“Content Management” can be a problematic term: it’s something that everyone needs, and yet it seems to mean so many different things. In the most literal sense, it means exactly what it says – managing content. That barebones definition can mean organizing your iTunes library, editing video footage, or even scrapbooking. But in the technical business space, “content management” is closely associated with different systems that do similar things, yet excel in particular features.
Content Management System (CMS)
A CMS (also known as web content management system) stores content in a central interface and offers organization features, but they’re primarily used for publishing and developing content. Many websites are created and published via a CMS. In terms of actually managing content, CMS’s excels in managing the development of content meant to be published. Written content, in particular, can be developed completely in a CMS.
Content Management Systems fall short in the organization and sharing departments, since those features are not their focus. Most CMS’s allow for API integration to systems that excel in organizing and sharing the content created in a CMS.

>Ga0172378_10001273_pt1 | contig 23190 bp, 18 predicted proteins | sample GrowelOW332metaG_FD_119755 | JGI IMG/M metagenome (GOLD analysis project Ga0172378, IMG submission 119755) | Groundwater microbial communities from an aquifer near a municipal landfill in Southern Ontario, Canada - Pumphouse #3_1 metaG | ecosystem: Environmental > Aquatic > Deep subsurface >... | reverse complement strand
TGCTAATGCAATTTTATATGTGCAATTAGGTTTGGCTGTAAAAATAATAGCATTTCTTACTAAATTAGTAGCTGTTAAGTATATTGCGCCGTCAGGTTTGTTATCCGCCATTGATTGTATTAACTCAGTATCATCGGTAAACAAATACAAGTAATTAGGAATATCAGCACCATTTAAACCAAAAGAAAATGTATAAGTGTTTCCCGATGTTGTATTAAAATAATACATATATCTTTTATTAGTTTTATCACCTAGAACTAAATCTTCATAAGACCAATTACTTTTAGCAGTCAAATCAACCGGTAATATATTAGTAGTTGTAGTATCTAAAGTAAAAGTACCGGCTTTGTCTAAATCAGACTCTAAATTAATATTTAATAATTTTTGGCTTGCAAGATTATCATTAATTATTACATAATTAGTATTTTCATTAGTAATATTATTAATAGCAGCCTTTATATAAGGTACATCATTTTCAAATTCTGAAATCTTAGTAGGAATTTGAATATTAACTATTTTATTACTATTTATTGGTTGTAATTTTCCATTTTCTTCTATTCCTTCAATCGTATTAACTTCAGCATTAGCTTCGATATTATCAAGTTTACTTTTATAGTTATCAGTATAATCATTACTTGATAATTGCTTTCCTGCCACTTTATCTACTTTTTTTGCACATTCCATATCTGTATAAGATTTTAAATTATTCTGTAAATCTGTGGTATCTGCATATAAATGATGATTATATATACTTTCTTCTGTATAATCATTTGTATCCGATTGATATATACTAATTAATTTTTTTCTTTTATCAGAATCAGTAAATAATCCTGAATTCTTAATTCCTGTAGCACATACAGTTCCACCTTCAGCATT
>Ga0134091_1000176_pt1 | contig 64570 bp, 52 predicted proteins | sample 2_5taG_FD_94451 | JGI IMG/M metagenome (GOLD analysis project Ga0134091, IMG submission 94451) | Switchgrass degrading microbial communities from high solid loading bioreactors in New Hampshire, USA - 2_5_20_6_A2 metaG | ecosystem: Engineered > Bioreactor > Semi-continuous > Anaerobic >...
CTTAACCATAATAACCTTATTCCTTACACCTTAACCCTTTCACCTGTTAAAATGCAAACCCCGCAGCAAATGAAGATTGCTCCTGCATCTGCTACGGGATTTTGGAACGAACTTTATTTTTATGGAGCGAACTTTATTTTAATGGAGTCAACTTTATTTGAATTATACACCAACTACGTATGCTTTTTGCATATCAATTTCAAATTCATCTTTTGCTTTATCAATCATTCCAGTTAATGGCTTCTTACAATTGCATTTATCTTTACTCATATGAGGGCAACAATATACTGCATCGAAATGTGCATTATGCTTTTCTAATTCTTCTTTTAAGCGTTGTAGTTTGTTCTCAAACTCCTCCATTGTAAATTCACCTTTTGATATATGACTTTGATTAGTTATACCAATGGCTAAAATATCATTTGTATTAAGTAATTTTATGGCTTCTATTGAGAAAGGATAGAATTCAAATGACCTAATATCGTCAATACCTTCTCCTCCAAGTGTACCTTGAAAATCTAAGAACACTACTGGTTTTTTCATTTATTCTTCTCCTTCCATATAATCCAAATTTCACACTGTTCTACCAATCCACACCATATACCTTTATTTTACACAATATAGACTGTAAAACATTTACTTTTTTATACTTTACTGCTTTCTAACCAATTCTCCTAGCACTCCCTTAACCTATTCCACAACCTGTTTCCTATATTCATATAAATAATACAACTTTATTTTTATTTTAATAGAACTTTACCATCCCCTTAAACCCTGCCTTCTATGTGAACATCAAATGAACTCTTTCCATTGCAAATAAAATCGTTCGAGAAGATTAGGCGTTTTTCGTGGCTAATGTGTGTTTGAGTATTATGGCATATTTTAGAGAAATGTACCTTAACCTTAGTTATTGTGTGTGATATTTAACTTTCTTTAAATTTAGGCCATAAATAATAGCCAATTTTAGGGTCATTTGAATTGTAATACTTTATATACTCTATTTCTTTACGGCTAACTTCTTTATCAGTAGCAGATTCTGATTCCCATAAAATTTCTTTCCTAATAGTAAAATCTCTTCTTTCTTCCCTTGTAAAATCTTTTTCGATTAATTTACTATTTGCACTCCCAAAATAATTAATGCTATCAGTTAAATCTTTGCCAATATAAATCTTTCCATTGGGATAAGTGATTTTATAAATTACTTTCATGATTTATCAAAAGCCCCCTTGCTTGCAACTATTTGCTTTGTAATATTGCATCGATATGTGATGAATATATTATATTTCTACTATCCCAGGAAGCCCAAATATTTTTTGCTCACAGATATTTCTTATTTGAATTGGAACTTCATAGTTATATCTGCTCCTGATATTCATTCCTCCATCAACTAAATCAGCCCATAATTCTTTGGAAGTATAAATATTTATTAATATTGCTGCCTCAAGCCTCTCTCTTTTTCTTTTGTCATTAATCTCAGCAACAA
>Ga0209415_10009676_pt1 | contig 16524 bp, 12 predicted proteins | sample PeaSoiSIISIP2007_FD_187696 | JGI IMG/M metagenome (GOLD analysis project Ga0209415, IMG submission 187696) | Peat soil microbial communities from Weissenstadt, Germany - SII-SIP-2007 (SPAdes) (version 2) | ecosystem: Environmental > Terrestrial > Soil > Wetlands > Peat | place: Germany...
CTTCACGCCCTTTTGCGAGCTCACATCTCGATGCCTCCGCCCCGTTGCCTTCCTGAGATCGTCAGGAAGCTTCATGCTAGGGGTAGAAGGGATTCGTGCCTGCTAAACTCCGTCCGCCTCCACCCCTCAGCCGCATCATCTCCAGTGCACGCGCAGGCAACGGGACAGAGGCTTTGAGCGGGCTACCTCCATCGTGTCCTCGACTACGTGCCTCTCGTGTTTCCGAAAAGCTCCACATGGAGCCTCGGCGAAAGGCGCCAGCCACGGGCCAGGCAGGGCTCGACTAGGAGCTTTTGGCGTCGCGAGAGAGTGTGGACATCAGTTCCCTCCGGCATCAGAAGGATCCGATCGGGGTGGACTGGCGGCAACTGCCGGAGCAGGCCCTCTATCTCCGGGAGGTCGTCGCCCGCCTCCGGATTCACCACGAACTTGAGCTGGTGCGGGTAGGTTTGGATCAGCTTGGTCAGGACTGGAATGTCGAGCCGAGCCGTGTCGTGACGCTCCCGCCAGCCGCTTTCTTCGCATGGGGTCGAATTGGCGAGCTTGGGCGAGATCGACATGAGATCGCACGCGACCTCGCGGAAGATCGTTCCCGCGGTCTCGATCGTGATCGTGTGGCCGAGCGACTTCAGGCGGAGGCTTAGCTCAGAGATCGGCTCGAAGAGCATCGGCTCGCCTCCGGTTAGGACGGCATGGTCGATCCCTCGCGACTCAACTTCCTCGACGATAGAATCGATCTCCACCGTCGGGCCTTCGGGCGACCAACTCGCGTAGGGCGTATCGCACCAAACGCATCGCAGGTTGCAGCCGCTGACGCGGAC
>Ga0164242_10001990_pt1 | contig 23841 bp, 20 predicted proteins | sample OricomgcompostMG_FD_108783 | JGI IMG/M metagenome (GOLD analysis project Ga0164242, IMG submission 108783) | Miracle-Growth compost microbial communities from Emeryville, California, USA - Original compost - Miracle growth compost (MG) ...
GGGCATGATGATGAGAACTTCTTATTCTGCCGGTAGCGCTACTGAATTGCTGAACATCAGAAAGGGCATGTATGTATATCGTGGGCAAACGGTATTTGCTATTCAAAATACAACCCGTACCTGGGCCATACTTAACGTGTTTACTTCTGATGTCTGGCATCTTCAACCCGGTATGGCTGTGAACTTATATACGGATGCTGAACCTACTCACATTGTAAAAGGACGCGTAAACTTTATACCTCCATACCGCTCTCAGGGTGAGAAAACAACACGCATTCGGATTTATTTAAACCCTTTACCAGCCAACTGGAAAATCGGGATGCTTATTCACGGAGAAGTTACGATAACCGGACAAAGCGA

Examples: WordPress, Drupal
Enterprise Content Management (ECM)
Link the acronym suggests, ECM systems are built to handle the content management needs of large enterprises. They’re commonly used as a means for archiving content and documents in an organized fashion, with tools and features in place that can easily find content and relate it to other information. Some ECM’s tout BPM (business process management) capabilities as well, which provide guidelines for workflow management.
Examples: Documentum, Open Text ECM
Digital Asset Management (DAM)
DAM systems focus primarily on content (images, videos, audio, documents) and how it’s used. Like the other two systems, they provide a central interface and a repository for assets. But unlike those other systems, DAM features are designed to accommodate everything a user would want to do with their content (after it’s been developed). They provide easy sharing capabilities, simple interfaces, and robust organization options.
DAM’s don’t typically possess the repository capabilities that ECM’s do, and they’re not designed to develop content. DAM’s do typically have API plug-ins for CMS systems, which provides a mutually beneficial integration. They also usually don’t take a long time to implement (or in Flight’s case, no time at all to implement).
The easiest way to remember the difference between these systems is that they have different names because they have different strengths. They’ll all manage your content, but it’s up to you to decide what “content management” means to your organization.